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Re: Coniston
« Reply #427 on: September 29, 2019, 12:23:31 PM »
I think it works very well.  Extremely impressive.

Seconded!

Offline cornish yorkie

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Re: Coniston
« Reply #428 on: September 29, 2019, 05:32:17 PM »
I think it works very well.  Extremely impressive.
:hellosign:
  Got to agree, just looks so right
       regards Derek.

Offline DarrwestLU6

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Re: Coniston
« Reply #429 on: October 13, 2019, 01:10:44 PM »
A looks pretty impressive so far - it is just like being there on the hill watching the trains go by!

Online chrism

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Re: Coniston
« Reply #430 on: December 06, 2019, 05:27:18 PM »
As I've covered on the Coniston Railway thread, Coniston has now moved about eight feet downwards and taken up residence in my lounge along with Torver so that I can work on link boards to join them together end to end and work on the practicalities (or otherwise) of working the layouts from the back.

I had, as I suspected I would, some work to do since I hadn't touched the rear connectors since the initial testing after I'd fitted them. Half a dozen points were firing the wrong way compared to the control panel so those have now been rectified and it all works the same from the back as it does from the front with the exception of the uncouplers in the fiddle yard. I can live with that, though, since the yard is right in front of the operator so the hand of God can be used - if the fiddle yard is even being used at all, if I'm running Torver as well, trains will come from and go back to  Torver and the only use for Coniston's fiddle yard will be the odd rake of wagons going up to the Copper House near the mines.

If I'd had any doubts whatsoever that I'd need some arrangement of mirrors to be able to see what's going on from the back, this is the decider. These shots are all that I can see from the back - and that's without a backscene.







The worst of the lot is the Southern end, where I can't see anything of the station throat at all. In the middle, I cannot see the coal siding nor the cattle dock - if I lean across as far as I can from one specific angle I can see the very top of a loco in the coal siding, but no wagons.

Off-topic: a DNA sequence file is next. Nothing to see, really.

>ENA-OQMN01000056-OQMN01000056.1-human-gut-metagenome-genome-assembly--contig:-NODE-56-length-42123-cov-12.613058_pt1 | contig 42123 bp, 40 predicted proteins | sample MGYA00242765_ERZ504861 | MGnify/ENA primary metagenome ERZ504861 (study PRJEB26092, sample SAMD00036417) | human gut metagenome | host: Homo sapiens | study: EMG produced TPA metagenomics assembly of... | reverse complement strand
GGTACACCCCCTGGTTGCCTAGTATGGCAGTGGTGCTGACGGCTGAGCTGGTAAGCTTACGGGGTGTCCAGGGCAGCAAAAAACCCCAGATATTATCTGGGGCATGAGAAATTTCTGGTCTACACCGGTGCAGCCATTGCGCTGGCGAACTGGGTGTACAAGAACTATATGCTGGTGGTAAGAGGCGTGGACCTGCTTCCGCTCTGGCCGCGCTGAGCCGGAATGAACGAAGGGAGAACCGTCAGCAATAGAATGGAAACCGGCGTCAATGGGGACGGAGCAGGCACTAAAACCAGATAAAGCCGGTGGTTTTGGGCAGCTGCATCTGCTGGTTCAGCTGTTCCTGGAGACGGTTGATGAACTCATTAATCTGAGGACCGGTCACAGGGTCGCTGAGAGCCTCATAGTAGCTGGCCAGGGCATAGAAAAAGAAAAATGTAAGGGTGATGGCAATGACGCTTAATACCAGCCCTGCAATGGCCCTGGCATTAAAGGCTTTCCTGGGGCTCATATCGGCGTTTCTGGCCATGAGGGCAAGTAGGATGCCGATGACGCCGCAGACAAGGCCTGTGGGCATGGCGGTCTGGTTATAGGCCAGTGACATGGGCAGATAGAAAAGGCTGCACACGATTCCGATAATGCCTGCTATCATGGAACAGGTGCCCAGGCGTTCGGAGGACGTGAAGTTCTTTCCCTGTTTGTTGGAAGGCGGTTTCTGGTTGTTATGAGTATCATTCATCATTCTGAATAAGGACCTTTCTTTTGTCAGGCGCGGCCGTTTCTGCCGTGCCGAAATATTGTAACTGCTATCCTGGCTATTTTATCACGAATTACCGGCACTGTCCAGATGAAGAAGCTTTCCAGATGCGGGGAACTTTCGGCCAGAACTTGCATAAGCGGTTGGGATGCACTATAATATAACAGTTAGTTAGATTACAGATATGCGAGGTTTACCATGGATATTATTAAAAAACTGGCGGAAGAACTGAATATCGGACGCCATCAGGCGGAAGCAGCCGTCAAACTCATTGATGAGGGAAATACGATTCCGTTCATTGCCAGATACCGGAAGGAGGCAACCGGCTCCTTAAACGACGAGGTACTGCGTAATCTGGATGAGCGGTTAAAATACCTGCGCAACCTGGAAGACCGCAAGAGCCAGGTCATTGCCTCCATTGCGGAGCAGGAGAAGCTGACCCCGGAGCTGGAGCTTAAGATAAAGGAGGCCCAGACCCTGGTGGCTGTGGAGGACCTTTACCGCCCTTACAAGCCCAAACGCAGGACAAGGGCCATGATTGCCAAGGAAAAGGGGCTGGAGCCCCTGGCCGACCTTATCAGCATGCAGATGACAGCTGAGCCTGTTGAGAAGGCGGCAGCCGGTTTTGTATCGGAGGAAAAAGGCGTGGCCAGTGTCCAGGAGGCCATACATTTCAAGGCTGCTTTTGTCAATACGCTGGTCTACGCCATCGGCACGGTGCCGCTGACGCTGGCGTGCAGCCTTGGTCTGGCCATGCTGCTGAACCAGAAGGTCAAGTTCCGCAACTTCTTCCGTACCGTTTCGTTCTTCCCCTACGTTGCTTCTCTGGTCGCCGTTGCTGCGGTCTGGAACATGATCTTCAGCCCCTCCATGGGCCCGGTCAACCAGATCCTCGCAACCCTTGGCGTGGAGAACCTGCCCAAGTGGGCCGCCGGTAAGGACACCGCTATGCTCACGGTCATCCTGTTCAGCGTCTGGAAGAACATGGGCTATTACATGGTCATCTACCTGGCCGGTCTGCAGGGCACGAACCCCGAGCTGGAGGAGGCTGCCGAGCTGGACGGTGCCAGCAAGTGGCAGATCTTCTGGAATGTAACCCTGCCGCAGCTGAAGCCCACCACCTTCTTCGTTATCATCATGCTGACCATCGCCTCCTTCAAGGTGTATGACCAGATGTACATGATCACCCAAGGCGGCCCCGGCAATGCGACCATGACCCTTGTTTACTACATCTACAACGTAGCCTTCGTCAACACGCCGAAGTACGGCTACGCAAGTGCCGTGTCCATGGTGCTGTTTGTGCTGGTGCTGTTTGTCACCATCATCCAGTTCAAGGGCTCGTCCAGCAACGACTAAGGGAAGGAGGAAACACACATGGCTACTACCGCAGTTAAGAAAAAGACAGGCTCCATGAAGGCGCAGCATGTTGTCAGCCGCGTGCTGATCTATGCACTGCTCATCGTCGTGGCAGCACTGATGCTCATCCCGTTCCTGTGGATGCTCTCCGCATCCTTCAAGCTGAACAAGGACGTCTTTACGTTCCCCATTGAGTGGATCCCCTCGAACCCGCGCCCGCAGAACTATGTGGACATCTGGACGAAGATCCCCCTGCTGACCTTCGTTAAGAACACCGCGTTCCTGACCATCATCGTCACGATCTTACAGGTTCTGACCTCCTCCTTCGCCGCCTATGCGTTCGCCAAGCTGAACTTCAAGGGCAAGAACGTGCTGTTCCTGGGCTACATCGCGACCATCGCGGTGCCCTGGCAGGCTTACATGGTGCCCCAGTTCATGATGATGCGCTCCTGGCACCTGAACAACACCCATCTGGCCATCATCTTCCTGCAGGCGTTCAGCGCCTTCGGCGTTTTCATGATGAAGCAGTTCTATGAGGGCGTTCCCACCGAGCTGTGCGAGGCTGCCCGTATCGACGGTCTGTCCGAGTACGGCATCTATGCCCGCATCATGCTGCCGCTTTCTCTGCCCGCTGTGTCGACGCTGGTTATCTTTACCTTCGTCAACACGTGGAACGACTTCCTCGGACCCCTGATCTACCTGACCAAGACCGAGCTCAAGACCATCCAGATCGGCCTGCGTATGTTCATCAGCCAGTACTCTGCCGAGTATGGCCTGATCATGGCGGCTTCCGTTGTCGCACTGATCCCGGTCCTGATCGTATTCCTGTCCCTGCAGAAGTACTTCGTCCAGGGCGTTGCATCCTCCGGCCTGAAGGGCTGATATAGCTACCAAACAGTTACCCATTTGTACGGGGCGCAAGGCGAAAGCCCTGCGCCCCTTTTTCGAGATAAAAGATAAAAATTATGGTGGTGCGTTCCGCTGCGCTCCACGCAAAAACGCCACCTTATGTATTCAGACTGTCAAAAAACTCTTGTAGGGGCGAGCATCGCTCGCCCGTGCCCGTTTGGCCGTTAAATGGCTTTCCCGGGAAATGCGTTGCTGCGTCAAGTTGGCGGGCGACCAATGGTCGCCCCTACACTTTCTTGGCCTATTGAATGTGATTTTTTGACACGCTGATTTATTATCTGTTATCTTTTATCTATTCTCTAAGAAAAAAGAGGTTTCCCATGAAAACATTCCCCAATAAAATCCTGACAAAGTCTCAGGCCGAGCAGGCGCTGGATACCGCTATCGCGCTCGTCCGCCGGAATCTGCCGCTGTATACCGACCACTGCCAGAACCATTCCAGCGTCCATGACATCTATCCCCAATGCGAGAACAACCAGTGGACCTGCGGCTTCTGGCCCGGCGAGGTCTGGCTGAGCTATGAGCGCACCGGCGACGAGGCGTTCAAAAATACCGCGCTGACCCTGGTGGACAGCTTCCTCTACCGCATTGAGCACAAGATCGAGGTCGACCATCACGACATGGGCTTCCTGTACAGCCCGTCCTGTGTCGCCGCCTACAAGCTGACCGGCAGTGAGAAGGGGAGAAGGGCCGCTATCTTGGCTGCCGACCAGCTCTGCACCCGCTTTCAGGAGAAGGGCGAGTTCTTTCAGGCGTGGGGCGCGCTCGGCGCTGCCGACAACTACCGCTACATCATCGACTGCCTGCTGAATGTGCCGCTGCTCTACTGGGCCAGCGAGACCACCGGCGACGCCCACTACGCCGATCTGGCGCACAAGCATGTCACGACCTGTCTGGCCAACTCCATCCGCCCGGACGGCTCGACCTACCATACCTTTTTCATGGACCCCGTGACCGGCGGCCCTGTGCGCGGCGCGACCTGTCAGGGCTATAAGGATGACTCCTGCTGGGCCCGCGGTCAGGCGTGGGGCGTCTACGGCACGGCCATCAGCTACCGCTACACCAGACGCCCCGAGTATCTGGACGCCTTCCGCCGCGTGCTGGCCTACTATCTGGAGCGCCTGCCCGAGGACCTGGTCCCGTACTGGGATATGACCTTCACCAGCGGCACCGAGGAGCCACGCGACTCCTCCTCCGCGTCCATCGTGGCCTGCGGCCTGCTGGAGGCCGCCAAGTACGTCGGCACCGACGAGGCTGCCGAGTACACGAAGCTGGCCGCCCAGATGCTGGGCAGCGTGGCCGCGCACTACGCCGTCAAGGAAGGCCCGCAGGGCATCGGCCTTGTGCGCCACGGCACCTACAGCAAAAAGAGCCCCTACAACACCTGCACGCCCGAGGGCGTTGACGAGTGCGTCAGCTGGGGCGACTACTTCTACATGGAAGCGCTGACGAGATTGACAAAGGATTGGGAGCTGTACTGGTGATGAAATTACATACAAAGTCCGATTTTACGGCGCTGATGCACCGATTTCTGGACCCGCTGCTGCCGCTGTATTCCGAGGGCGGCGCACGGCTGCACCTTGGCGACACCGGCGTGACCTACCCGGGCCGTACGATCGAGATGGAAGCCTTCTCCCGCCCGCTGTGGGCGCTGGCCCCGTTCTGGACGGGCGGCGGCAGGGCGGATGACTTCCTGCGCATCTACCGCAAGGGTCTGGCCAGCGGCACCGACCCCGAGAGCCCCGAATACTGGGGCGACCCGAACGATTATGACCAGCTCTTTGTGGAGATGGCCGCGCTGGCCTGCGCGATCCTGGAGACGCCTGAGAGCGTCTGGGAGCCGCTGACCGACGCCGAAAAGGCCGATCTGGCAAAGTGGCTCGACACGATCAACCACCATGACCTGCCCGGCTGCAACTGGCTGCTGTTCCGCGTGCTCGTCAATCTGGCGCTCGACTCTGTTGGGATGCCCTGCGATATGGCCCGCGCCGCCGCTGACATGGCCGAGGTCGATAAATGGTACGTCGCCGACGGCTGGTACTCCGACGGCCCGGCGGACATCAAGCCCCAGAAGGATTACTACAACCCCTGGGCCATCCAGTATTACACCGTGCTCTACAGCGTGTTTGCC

Mirrors are definitely called for  ;)

Online crewearpley40

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Re: Coniston
« Reply #431 on: December 06, 2019, 05:31:03 PM »
Looking good chris
 Would certainly suggest mirrors cheaper than mini cameras mounted on boards screwed at the back.  Chris

Online chrism

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Re: Coniston
« Reply #432 on: December 06, 2019, 07:12:06 PM »
Looking good chris
 Would certainly suggest mirrors cheaper than mini cameras mounted on boards screwed at the back.  Chris

Agreed, more reliable and don't need yet more kit to be able to see what they can see.

I've got some A4 acrylic mirrors on order and today a small roll of mylar arrived so I'll be experimenting to see which gives the best results.

I won't need mirrors all the way along, just (ideally) so that I can clearly see all the points and uncoupler locations. I'm sure that by moving around I'll be able to see everything else albeit less clearly but where clarity's not so essential.

Online crewearpley40

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Re: Coniston
« Reply #433 on: December 06, 2019, 07:22:48 PM »
I was taught by newportnobby mick in his thread Re : Kimbolted - the layout room and used cheap shaving mirrors mounted to 47mm by 47mm triangular timber screwed  up to 20 inches high works with the blindspots in the fiddleyard and 7 outlay. Would his idea work using that method?  Chris

Online chrism

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Re: Coniston
« Reply #434 on: December 06, 2019, 07:53:33 PM »
I was taught by newportnobby mick in his thread Re : Kimbolted - the layout room and used cheap shaving mirrors mounted to 47mm by 47mm triangular timber screwed  up to 20 inches high works with the blindspots in the fiddleyard and 7 outlay. Would his idea work using that method?  Chris

Mick pointed me to that in my Coniston Railway thread. However, I don't think it'll do the trick for me because I don't just need to eliminate blind spots.

As well as seeing that stock is clear of a point before I change the road, I also need to be able to see accurately when a loco or wagon is correctly positioned over an uncoupler for running around or shunting.

One long or several suitably positioned and angled short flat mirrors should do the trick, I hope.